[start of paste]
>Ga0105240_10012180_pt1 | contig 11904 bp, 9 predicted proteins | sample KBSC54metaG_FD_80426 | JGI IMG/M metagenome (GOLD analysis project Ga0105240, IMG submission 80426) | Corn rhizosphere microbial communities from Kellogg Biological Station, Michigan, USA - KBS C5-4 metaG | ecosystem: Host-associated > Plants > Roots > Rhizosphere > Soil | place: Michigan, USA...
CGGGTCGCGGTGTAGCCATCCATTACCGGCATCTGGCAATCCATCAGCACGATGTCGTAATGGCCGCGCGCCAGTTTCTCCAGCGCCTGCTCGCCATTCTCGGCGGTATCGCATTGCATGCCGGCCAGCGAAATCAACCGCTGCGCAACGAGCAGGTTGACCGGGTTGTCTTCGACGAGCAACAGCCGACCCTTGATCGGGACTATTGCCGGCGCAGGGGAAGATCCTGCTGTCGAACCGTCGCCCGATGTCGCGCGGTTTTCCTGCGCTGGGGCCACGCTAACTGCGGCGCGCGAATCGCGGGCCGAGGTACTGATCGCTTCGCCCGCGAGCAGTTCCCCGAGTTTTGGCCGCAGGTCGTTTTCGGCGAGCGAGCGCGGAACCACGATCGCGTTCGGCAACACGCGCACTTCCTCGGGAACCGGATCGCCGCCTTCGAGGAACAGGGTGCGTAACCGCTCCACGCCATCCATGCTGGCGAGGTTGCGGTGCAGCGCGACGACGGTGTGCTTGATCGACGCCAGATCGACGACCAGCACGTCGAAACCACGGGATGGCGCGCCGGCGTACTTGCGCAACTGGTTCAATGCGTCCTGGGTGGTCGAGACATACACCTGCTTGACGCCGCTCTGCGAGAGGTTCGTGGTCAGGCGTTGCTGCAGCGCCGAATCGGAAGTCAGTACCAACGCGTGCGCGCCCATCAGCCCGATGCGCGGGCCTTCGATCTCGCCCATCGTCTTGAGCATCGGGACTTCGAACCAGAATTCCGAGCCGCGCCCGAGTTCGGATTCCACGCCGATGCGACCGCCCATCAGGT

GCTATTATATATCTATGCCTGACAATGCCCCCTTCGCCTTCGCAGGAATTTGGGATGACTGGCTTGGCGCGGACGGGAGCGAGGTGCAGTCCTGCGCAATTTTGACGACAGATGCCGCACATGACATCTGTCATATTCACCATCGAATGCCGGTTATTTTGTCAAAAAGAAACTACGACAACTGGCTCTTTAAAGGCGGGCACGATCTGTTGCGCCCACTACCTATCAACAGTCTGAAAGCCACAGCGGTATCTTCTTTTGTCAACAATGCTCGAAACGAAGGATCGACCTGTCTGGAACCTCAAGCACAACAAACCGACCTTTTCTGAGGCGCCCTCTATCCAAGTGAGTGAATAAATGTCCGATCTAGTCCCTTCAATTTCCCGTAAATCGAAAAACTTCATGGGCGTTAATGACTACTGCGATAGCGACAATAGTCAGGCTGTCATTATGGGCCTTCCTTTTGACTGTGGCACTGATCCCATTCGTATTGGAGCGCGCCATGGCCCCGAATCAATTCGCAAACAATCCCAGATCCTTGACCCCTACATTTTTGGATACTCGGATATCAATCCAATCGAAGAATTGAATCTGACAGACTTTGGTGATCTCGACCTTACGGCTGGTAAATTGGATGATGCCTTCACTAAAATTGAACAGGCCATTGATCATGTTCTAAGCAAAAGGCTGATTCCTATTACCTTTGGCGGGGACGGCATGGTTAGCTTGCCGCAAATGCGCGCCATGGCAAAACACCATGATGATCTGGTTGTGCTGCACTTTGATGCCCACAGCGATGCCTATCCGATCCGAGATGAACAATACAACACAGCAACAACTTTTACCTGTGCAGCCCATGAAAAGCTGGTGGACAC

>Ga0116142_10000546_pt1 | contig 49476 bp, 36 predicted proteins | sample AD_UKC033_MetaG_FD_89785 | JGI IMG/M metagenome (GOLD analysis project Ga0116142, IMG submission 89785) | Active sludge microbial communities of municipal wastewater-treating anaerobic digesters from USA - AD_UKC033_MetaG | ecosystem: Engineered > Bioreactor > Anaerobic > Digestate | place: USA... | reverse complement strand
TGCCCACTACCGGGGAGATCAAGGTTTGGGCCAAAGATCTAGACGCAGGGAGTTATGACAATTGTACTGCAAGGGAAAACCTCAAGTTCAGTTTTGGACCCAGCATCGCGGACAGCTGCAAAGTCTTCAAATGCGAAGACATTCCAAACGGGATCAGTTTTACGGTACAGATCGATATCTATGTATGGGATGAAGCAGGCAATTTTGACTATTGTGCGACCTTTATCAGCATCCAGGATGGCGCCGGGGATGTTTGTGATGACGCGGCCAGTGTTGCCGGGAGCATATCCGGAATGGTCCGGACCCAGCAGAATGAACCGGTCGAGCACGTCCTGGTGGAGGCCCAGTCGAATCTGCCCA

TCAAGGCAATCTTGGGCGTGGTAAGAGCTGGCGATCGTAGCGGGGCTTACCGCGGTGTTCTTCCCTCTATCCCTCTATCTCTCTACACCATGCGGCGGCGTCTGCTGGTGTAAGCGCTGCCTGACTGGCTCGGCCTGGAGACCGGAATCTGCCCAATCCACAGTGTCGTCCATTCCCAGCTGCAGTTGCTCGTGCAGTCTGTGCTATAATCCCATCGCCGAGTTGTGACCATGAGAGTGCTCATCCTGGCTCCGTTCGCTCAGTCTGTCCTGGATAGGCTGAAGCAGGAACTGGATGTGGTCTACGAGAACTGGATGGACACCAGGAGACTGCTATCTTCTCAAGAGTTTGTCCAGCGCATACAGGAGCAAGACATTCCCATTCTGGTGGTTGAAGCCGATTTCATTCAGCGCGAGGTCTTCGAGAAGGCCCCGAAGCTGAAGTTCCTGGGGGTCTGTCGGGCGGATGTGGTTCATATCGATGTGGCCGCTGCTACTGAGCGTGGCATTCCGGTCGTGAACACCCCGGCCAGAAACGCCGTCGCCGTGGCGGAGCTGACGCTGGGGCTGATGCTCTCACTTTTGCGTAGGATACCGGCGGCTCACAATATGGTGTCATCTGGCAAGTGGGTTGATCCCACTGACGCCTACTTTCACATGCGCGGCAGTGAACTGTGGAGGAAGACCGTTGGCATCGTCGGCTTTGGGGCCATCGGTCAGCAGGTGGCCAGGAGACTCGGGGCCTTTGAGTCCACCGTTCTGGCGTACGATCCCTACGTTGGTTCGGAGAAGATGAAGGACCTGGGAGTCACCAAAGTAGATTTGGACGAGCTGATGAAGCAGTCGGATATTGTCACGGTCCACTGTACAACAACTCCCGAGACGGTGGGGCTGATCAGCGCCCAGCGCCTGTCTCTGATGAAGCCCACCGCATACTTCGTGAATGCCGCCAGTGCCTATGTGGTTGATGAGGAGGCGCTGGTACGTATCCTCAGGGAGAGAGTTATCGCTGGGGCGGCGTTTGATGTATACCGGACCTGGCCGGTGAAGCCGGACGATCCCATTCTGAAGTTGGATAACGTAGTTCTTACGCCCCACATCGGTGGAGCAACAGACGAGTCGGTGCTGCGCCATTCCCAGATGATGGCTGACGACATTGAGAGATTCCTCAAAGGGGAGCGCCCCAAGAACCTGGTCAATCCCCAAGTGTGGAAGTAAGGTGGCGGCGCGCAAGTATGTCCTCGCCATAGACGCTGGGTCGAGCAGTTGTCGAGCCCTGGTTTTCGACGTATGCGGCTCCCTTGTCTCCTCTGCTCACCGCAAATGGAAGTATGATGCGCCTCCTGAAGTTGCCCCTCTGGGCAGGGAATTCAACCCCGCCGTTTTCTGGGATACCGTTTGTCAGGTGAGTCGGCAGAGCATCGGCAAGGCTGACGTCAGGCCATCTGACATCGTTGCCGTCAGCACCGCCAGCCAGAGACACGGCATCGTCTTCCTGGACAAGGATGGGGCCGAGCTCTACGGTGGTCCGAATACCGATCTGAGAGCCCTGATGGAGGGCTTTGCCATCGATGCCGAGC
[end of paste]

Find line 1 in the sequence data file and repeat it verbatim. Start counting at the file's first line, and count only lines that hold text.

>Ga0105240_10012180_pt1 | contig 11904 bp, 9 predicted proteins | sample KBSC54metaG_FD_80426 | JGI IMG/M metagenome (GOLD analysis project Ga0105240, IMG submission 80426) | Corn rhizosphere microbial communities from Kellogg Biological Station, Michigan, USA - KBS C5-4 metaG | ecosystem: Host-associated > Plants > Roots > Rhizosphere > Soil | place: Michigan, USA...